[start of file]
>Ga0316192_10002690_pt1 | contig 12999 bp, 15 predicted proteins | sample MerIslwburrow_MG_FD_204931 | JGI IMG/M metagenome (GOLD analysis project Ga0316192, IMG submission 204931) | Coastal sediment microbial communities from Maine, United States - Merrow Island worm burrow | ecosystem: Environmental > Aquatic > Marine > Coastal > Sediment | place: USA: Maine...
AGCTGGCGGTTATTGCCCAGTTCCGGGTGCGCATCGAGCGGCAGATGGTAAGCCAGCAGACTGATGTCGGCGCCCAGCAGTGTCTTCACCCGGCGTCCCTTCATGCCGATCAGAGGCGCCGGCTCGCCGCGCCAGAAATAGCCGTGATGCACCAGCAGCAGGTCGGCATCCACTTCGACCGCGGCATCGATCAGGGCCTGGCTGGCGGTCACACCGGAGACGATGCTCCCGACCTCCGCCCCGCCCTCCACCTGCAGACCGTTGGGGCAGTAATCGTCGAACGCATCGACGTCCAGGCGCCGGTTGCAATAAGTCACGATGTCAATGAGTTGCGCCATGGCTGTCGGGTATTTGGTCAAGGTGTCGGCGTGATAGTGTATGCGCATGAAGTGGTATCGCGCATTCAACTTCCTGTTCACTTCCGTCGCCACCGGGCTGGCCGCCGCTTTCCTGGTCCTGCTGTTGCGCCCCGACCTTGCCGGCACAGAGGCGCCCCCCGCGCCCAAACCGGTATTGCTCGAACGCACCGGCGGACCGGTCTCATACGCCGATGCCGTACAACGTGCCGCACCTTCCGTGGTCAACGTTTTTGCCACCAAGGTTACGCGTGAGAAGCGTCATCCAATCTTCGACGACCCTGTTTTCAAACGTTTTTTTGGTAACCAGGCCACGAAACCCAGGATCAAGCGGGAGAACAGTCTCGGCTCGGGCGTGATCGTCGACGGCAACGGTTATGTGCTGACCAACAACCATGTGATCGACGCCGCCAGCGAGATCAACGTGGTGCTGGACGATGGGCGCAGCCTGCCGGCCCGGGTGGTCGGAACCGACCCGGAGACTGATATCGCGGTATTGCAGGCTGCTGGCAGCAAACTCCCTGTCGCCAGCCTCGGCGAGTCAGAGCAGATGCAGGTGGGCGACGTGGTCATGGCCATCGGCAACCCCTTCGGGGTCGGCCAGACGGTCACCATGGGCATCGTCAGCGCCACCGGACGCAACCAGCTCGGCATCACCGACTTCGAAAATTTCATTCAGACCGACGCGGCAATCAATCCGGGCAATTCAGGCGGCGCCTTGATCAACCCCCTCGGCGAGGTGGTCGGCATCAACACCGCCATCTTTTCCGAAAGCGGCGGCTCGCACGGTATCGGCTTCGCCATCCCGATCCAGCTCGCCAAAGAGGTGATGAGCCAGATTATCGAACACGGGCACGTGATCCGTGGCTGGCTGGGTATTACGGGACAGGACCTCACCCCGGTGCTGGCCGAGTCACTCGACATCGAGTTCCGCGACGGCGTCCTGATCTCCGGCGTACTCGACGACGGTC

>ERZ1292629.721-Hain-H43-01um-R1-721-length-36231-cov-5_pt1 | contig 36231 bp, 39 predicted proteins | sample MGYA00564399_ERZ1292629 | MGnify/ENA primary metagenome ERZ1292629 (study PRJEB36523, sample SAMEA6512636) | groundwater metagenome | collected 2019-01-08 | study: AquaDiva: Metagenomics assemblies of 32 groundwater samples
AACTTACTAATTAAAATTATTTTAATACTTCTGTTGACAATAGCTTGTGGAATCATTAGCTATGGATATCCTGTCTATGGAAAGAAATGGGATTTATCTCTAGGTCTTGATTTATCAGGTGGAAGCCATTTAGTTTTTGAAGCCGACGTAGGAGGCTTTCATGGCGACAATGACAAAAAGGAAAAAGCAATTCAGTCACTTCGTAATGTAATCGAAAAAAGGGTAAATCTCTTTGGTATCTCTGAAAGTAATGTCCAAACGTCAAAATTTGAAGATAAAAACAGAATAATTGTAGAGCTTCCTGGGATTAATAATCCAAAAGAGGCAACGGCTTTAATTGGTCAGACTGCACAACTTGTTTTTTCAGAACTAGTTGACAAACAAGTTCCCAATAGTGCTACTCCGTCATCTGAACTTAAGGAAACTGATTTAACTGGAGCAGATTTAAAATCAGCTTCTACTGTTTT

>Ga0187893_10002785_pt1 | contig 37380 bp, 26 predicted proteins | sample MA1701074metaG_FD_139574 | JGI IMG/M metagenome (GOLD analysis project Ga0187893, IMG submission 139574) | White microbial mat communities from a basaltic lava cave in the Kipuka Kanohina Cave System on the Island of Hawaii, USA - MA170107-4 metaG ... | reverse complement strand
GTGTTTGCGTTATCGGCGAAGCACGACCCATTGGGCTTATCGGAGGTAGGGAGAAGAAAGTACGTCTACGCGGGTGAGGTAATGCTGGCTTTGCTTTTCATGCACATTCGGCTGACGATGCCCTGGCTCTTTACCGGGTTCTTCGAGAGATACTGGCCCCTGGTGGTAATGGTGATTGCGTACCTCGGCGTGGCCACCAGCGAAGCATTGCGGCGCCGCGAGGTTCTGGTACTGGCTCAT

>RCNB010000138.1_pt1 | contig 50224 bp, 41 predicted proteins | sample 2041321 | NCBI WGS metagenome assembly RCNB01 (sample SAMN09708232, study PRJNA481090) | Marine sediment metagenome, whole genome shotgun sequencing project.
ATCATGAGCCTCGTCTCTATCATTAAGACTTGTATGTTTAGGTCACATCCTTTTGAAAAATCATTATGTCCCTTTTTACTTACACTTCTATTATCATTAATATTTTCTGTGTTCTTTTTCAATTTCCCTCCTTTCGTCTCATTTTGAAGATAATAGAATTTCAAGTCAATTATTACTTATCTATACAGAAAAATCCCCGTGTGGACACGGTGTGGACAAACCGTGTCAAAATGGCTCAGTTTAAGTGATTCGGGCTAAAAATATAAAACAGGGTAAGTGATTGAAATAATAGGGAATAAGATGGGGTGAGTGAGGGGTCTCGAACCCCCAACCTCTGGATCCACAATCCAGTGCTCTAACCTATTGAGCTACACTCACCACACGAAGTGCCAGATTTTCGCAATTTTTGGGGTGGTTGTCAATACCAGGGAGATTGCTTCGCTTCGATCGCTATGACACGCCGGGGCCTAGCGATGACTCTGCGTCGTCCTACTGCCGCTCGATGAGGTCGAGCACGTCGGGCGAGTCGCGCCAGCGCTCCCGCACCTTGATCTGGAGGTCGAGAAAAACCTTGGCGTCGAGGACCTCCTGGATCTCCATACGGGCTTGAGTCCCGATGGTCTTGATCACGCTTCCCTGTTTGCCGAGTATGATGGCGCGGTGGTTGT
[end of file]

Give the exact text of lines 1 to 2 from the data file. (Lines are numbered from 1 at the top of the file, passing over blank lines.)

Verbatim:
>Ga0316192_10002690_pt1 | contig 12999 bp, 15 predicted proteins | sample MerIslwburrow_MG_FD_204931 | JGI IMG/M metagenome (GOLD analysis project Ga0316192, IMG submission 204931) | Coastal sediment microbial communities from Maine, United States - Merrow Island worm burrow | ecosystem: Environmental > Aquatic > Marine > Coastal > Sediment | place: USA: Maine...
AGCTGGCGGTTATTGCCCAGTTCCGGGTGCGCATCGAGCGGCAGATGGTAAGCCAGCAGACTGATGTCGGCGCCCAGCAGTGTCTTCACCCGGCGTCCCTTCATGCCGATCAGAGGCGCCGGCTCGCCGCGCCAGAAATAGCCGTGATGCACCAGCAGCAGGTCGGCATCCACTTCGACCGCGGCATCGATCAGGGCCTGGCTGGCGGTCACACCGGAGACGATGCTCCCGACCTCCGCCCCGCCCTCCACCTGCAGACCGTTGGGGCAGTAATCGTCGAACGCATCGACGTCCAGGCGCCGGTTGCAATAAGTCACGATGTCAATGAGTTGCGCCATGGCTGTCGGGTATTTGGTCAAGGTGTCGGCGTGATAGTGTATGCGCATGAAGTGGTATCGCGCATTCAACTTCCTGTTCACTTCCGTCGCCACCGGGCTGGCCGCCGCTTTCCTGGTCCTGCTGTTGCGCCCCGACCTTGCCGGCACAGAGGCGCCCCCCGCGCCCAAACCGGTATTGCTCGAACGCACCGGCGGACCGGTCTCATACGCCGATGCCGTACAACGTGCCGCACCTTCCGTGGTCAACGTTTTTGCCACCAAGGTTACGCGTGAGAAGCGTCATCCAATCTTCGACGACCCTGTTTTCAAACGTTTTTTTGGTAACCAGGCCACGAAACCCAGGATCAAGCGGGAGAACAGTCTCGGCTCGGGCGTGATCGTCGACGGCAACGGTTATGTGCTGACCAACAACCATGTGATCGACGCCGCCAGCGAGATCAACGTGGTGCTGGACGATGGGCGCAGCCTGCCGGCCCGGGTGGTCGGAACCGACCCGGAGACTGATATCGCGGTATTGCAGGCTGCTGGCAGCAAACTCCCTGTCGCCAGCCTCGGCGAGTCAGAGCAGATGCAGGTGGGCGACGTGGTCATGGCCATCGGCAACCCCTTCGGGGTCGGCCAGACGGTCACCATGGGCATCGTCAGCGCCACCGGACGCAACCAGCTCGGCATCACCGACTTCGAAAATTTCATTCAGACCGACGCGGCAATCAATCCGGGCAATTCAGGCGGCGCCTTGATCAACCCCCTCGGCGAGGTGGTCGGCATCAACACCGCCATCTTTTCCGAAAGCGGCGGCTCGCACGGTATCGGCTTCGCCATCCCGATCCAGCTCGCCAAAGAGGTGATGAGCCAGATTATCGAACACGGGCACGTGATCCGTGGCTGGCTGGGTATTACGGGACAGGACCTCACCCCGGTGCTGGCCGAGTCACTCGACATCGAGTTCCGCGACGGCGTCCTGATCTCCGGCGTACTCGACGACGGTC